“Even back before,” James Hendrix said, “spring snowstorms weren’t unusual around here.” Outside, stinging sleet sprayed across the old corn snow and mud patches of James’s yard. “Look at that, it’s still a couple hours till sunset and it’s dark enough for lanterns.”

Beside him, Leslie also stared out at the tumbling, billowing gloom, then hefted the jug. “Another round all around? Still an hour and a half till classes start.”

“Sure,” James said. “It’ll lift the mood, or deepen it.”

“Sticking to water,” Heather said.

“We have that too.” Leslie filled their glasses and Phat’s. “To being warm and dry, and having something to think about, and sharing it with others.” She sat, and Wonder scrabbled around to lay his head in her lap. “Seriously, General Phat, you’ll be fine. I’m no kind of a teacher, and James is a dusty old pedant, but the adult students keep coming back because it’s a frontier town with too much work to do. Learning stuff is a chance to lift up their heads and feel human now and then. And you’ve got a great subject. I mean, ancient history, right? They can just listen and read, nobody’s life is hanging on whether they remember anything, but they’ll feel like today they were more than muscles turning wheels.”

Heather looked up from playing with Leo on the floor. “Leslie’s right. Everyone is tired after a full day, they’ve mostly just come from mess hall and bath shift. So their bodies are exhausted but comfortable, and their brains are starved.”

Phat yawned. “I still feel like, how is this relevant? An old man’s favorite stories about Greeks—”

“Who were cold and hungry and in danger a lot, and trying not to let barbarians smash everything, and making time to enjoy life anyway,” James said. “How is that not relevant? And besides, people who work too hard and long don’t want to hear more about work, or that life is futile. They want some heroic adventure.”

Leslie smiled dreamily. “In books, you mean. That hard work they’re escaping from is how we’re coping with being in deep shit, a.k.a. adventure, and not giving up, a.k.a. being heroic.”

“Touch?, Leslie.” Phat shook his head, smiling. “In Peloponnesian War Athens, I’d’ve wished I could just stay home, read Homer, and ignore Alcibiades, who was as big a character as anyone in the Iliad. Now that we have a larger-than-life but despicable hero striding around the stage—”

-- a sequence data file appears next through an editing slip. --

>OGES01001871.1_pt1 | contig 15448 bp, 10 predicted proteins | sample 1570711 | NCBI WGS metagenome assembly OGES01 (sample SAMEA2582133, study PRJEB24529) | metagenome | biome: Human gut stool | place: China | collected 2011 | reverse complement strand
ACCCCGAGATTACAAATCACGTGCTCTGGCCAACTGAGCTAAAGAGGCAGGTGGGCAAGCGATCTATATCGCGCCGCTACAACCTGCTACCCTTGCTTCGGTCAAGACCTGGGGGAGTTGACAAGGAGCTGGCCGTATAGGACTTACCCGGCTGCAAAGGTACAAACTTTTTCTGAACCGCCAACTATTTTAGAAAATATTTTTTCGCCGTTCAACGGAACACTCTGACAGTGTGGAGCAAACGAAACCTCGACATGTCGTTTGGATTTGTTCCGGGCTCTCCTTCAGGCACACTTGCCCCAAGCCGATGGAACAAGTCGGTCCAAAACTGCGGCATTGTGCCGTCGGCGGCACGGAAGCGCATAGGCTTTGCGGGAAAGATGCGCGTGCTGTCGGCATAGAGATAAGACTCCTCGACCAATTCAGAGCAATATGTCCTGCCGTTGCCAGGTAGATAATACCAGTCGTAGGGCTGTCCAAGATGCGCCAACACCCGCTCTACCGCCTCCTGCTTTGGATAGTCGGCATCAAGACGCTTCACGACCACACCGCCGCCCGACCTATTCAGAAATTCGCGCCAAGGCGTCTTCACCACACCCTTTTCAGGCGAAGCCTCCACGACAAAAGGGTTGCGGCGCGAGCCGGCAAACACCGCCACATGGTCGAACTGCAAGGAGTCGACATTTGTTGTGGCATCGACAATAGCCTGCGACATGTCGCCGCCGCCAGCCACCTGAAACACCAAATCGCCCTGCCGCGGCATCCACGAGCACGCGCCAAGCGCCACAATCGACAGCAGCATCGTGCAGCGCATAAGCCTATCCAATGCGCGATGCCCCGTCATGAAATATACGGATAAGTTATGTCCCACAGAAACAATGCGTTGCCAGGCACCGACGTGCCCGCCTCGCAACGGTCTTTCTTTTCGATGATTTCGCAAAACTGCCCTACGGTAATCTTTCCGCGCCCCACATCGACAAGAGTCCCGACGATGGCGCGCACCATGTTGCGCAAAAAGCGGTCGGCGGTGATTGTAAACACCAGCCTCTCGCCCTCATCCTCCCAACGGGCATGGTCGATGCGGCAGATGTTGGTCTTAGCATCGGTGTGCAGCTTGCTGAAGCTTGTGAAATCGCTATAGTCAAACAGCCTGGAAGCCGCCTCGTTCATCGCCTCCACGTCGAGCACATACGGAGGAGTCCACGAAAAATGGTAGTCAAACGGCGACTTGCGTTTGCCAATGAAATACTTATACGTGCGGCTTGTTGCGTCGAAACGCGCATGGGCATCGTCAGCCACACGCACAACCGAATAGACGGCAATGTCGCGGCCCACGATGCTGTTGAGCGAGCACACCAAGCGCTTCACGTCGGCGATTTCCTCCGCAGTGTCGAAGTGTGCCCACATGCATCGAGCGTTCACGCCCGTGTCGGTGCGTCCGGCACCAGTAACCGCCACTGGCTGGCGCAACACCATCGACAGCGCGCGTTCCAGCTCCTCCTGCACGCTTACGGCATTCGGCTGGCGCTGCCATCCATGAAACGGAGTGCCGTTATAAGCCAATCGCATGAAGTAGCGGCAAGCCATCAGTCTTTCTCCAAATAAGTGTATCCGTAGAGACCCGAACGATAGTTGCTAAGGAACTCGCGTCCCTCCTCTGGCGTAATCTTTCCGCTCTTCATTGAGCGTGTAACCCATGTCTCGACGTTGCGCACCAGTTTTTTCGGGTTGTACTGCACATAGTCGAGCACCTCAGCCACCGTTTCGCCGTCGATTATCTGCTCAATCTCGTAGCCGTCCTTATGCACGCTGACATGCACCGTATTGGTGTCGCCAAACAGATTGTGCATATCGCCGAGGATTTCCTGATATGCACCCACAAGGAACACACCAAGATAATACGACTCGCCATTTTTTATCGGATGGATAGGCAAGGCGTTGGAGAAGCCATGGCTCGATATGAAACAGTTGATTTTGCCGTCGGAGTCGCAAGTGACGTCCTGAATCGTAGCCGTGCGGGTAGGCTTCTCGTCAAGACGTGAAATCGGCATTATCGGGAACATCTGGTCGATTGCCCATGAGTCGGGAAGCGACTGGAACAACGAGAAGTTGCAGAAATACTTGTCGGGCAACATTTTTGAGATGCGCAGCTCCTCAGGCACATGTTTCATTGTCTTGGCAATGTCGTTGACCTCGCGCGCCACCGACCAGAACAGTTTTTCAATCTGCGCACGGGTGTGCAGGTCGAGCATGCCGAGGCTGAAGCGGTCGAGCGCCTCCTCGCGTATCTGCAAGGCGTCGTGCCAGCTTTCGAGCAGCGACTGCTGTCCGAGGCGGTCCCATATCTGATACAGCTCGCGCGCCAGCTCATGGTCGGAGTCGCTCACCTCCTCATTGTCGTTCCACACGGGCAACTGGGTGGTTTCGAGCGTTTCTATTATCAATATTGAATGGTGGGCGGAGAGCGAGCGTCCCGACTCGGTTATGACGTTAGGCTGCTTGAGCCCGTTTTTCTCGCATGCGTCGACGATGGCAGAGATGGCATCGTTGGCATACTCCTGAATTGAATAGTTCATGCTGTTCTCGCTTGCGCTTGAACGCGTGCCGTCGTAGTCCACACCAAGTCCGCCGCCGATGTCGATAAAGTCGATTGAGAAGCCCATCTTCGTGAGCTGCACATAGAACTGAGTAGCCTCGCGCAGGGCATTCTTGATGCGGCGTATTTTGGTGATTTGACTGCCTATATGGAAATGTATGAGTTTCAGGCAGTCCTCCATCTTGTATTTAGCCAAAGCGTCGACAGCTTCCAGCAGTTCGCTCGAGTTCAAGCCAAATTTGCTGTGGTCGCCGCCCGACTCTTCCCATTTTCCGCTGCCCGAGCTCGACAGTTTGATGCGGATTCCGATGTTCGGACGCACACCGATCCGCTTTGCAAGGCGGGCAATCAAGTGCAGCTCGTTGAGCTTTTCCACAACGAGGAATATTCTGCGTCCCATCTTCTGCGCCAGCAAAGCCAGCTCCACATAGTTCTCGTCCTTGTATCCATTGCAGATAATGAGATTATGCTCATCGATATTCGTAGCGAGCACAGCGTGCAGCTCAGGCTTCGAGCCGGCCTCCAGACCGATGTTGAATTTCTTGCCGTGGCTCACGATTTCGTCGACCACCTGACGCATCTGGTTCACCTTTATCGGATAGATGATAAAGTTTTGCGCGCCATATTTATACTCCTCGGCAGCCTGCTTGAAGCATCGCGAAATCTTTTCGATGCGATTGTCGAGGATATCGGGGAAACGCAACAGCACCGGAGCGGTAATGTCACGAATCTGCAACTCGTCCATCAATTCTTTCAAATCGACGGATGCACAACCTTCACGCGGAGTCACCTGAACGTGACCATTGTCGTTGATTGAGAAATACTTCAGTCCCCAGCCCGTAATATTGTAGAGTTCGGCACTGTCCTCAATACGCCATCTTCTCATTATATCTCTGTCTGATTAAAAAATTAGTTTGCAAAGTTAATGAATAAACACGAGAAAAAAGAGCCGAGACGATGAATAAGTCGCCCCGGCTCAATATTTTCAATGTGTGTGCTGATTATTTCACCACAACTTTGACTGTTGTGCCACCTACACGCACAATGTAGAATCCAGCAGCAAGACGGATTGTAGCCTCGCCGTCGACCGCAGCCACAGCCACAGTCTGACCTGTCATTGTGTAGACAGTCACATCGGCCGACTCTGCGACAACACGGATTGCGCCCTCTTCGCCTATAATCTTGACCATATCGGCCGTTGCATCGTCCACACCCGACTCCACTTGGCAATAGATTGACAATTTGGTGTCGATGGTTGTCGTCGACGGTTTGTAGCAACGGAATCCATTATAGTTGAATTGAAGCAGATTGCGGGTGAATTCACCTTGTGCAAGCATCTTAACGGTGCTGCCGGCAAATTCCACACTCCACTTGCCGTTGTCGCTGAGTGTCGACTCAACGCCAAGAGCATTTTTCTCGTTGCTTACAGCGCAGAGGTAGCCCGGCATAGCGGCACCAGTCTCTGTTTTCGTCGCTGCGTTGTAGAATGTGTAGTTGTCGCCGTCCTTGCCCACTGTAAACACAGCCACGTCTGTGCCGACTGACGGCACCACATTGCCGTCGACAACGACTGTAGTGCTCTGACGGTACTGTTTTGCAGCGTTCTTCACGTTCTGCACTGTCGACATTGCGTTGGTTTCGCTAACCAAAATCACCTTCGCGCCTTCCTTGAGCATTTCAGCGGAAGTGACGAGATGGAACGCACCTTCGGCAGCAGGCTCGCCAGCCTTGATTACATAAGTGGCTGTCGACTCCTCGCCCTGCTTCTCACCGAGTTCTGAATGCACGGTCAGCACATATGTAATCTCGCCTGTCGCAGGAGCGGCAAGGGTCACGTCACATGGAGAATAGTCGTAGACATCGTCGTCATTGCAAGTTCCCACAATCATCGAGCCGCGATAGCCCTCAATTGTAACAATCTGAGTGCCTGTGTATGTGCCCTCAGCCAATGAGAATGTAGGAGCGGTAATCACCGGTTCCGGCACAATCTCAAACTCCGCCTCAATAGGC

James said, “I don’t really know Grayson well enough to despise him—”

“I despise him enough for all of us, and I notice you had no trouble figuring out who I meant.”

“But you still think he’s a larger-than-life hero?”

“Oh, yeah. That’s the problem, and why he scares me.”

Heather looked up, frowning. “I thought I was following your chain of thought till right now. You’re worried about him being heroic?”

“Yeah.” Phat’s tone seemed like an extension of the icy wet spray, now turning twilight gray, outside James’s window. “Despicable, we can deal with. Plenty of our allies are pretty bad human beings but we just use’em and watch’em, same as they do with us. But look at Grayson. Look how he’s reorganized his force from a mission to clear two big river valleys to a totally different mission, invading enemy territory and forcing a decisive battle. And he did that in less than eight weeks. That’s on par with Alexander, Caesar, or Napoleon, maybe.” His gaze was lost in the storm intensifying in the dimming light. “He’s been brilliant. People may not have my feel for the technical aspects, but they sense that brilliance.

“When they look at that, they’ll think he damned well deserves to be president, and you know, they won’t be completely wrong. In any fair election, he’s very likely to win. We’re impaled on a classic fork—something else Caesar would have recognized. If Grayson hadn’t won so far, right now Daybreakers would be cutting the country into vulnerable enclaves full of refugees, and we’d have lost most of our least-damaged areas; non-tribal society might not have lasted another five years.

“Now, maybe, thanks to the brutal mauling he gave the Daybreakers in the Ohio Valley, the main danger is past, and he can close the deal by midsummer, get us ready to retake the Lost Quarter the year after, turn all the curves on all those social-welfare graphs back upward.

“But here’s the fork: we had to back him to the hilt and make sure he won, because the stakes were pretty much whether or not there would be civilization on this continent. We still have to; he broke three tribal hordes but the other eight are only turned back, not gone yet. So he’s now our greatest visible hope, and a proven winner. If he confirms that by winning the Wabash campaign—and there is every likelihood he will—then no one, no one, no one is going to beat him in the election. You better believe that fork was deliberate.

“And it gets worse. My guess is that Grayson’ll be a big success as president, at least if ‘big success’ is defined as ‘getting what he tries to get.’ At the end of his first term we’ll have an established church, a military that totally ignores the courts and Congress, a political police enforcing blasphemy laws, a licensed press—and clean streets, trains that run on time, and shiny schools full of very polite children. If he loses, we’re screwed, but if he wins, we’re really screwed.”